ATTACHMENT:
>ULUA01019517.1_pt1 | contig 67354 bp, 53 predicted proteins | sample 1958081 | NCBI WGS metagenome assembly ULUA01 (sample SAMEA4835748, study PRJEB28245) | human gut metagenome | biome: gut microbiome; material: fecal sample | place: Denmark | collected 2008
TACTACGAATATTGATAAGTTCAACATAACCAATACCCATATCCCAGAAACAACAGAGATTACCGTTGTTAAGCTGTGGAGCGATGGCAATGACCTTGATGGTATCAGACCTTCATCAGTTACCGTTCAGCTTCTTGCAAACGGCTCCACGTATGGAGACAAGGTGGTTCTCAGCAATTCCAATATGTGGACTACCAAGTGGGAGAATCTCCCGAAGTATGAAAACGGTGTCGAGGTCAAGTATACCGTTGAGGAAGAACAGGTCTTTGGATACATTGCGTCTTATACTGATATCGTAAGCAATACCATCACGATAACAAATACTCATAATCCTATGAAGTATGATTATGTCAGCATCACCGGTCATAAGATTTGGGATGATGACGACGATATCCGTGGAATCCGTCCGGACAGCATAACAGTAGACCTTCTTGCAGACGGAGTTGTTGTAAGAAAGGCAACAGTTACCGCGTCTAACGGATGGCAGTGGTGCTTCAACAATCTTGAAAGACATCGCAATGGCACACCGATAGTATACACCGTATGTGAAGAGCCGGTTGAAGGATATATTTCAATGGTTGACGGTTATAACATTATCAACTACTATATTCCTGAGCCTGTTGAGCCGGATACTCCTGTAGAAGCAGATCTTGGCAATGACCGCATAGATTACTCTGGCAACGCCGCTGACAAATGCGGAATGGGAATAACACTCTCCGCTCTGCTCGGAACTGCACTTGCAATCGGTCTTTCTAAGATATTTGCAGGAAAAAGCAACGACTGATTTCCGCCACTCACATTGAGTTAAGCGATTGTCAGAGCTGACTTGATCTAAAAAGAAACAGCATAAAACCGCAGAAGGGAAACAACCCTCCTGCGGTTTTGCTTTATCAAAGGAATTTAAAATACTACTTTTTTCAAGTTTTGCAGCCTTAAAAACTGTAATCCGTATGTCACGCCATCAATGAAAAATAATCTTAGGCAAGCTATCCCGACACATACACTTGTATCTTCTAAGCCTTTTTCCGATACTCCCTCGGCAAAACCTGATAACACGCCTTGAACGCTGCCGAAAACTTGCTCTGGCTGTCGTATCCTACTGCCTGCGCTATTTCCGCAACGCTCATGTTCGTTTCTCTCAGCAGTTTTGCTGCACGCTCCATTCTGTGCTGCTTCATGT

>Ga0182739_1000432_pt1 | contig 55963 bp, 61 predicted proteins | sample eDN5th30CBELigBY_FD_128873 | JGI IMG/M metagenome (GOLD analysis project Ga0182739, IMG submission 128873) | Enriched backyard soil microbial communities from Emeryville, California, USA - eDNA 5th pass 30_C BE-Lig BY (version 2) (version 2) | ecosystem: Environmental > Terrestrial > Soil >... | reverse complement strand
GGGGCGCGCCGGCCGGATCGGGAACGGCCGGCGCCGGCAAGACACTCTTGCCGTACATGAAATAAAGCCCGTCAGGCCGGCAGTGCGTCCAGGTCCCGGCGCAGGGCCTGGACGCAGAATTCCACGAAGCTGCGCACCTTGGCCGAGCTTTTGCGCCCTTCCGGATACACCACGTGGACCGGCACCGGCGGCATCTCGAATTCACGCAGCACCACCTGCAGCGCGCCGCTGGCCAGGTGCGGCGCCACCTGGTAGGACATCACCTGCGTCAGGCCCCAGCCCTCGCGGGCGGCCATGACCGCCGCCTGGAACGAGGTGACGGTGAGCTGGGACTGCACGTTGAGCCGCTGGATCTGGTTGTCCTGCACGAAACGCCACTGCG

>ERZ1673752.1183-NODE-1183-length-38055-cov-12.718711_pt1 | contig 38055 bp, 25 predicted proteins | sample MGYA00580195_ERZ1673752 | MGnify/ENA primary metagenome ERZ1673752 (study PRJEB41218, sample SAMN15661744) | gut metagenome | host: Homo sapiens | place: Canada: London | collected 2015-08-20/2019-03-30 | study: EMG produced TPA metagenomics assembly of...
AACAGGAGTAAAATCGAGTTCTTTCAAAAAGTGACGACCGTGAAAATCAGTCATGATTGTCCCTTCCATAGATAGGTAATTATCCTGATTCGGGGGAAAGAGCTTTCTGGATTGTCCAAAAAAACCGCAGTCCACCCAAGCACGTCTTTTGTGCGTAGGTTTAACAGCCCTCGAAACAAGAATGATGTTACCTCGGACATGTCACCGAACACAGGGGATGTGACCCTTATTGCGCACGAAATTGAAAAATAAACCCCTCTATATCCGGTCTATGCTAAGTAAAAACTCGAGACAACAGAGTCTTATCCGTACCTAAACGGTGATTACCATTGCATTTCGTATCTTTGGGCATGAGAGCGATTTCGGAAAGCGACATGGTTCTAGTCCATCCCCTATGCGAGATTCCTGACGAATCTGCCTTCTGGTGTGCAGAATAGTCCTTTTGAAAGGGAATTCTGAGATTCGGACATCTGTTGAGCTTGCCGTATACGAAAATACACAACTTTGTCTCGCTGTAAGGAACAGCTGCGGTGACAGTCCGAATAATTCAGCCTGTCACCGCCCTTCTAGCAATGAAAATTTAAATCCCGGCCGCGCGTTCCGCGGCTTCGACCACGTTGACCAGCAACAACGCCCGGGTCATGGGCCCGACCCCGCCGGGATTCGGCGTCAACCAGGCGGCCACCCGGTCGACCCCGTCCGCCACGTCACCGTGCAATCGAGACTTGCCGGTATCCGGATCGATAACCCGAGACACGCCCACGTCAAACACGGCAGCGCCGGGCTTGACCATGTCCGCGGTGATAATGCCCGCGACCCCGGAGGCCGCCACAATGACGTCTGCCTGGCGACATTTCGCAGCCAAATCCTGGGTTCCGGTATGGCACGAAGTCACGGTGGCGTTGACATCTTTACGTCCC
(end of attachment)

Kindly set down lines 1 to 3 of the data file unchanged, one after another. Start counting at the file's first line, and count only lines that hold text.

>ULUA01019517.1_pt1 | contig 67354 bp, 53 predicted proteins | sample 1958081 | NCBI WGS metagenome assembly ULUA01 (sample SAMEA4835748, study PRJEB28245) | human gut metagenome | biome: gut microbiome; material: fecal sample | place: Denmark | collected 2008
TACTACGAATATTGATAAGTTCAACATAACCAATACCCATATCCCAGAAACAACAGAGATTACCGTTGTTAAGCTGTGGAGCGATGGCAATGACCTTGATGGTATCAGACCTTCATCAGTTACCGTTCAGCTTCTTGCAAACGGCTCCACGTATGGAGACAAGGTGGTTCTCAGCAATTCCAATATGTGGACTACCAAGTGGGAGAATCTCCCGAAGTATGAAAACGGTGTCGAGGTCAAGTATACCGTTGAGGAAGAACAGGTCTTTGGATACATTGCGTCTTATACTGATATCGTAAGCAATACCATCACGATAACAAATACTCATAATCCTATGAAGTATGATTATGTCAGCATCACCGGTCATAAGATTTGGGATGATGACGACGATATCCGTGGAATCCGTCCGGACAGCATAACAGTAGACCTTCTTGCAGACGGAGTTGTTGTAAGAAAGGCAACAGTTACCGCGTCTAACGGATGGCAGTGGTGCTTCAACAATCTTGAAAGACATCGCAATGGCACACCGATAGTATACACCGTATGTGAAGAGCCGGTTGAAGGATATATTTCAATGGTTGACGGTTATAACATTATCAACTACTATATTCCTGAGCCTGTTGAGCCGGATACTCCTGTAGAAGCAGATCTTGGCAATGACCGCATAGATTACTCTGGCAACGCCGCTGACAAATGCGGAATGGGAATAACACTCTCCGCTCTGCTCGGAACTGCACTTGCAATCGGTCTTTCTAAGATATTTGCAGGAAAAAGCAACGACTGATTTCCGCCACTCACATTGAGTTAAGCGATTGTCAGAGCTGACTTGATCTAAAAAGAAACAGCATAAAACCGCAGAAGGGAAACAACCCTCCTGCGGTTTTGCTTTATCAAAGGAATTTAAAATACTACTTTTTTCAAGTTTTGCAGCCTTAAAAACTGTAATCCGTATGTCACGCCATCAATGAAAAATAATCTTAGGCAAGCTATCCCGACACATACACTTGTATCTTCTAAGCCTTTTTCCGATACTCCCTCGGCAAAACCTGATAACACGCCTTGAACGCTGCCGAAAACTTGCTCTGGCTGTCGTATCCTACTGCCTGCGCTATTTCCGCAACGCTCATGTTCGTTTCTCTCAGCAGTTTTGCTGCACGCTCCATTCTGTGCTGCTTCATGT

>Ga0182739_1000432_pt1 | contig 55963 bp, 61 predicted proteins | sample eDN5th30CBELigBY_FD_128873 | JGI IMG/M metagenome (GOLD analysis project Ga0182739, IMG submission 128873) | Enriched backyard soil microbial communities from Emeryville, California, USA - eDNA 5th pass 30_C BE-Lig BY (version 2) (version 2) | ecosystem: Environmental > Terrestrial > Soil >... | reverse complement strand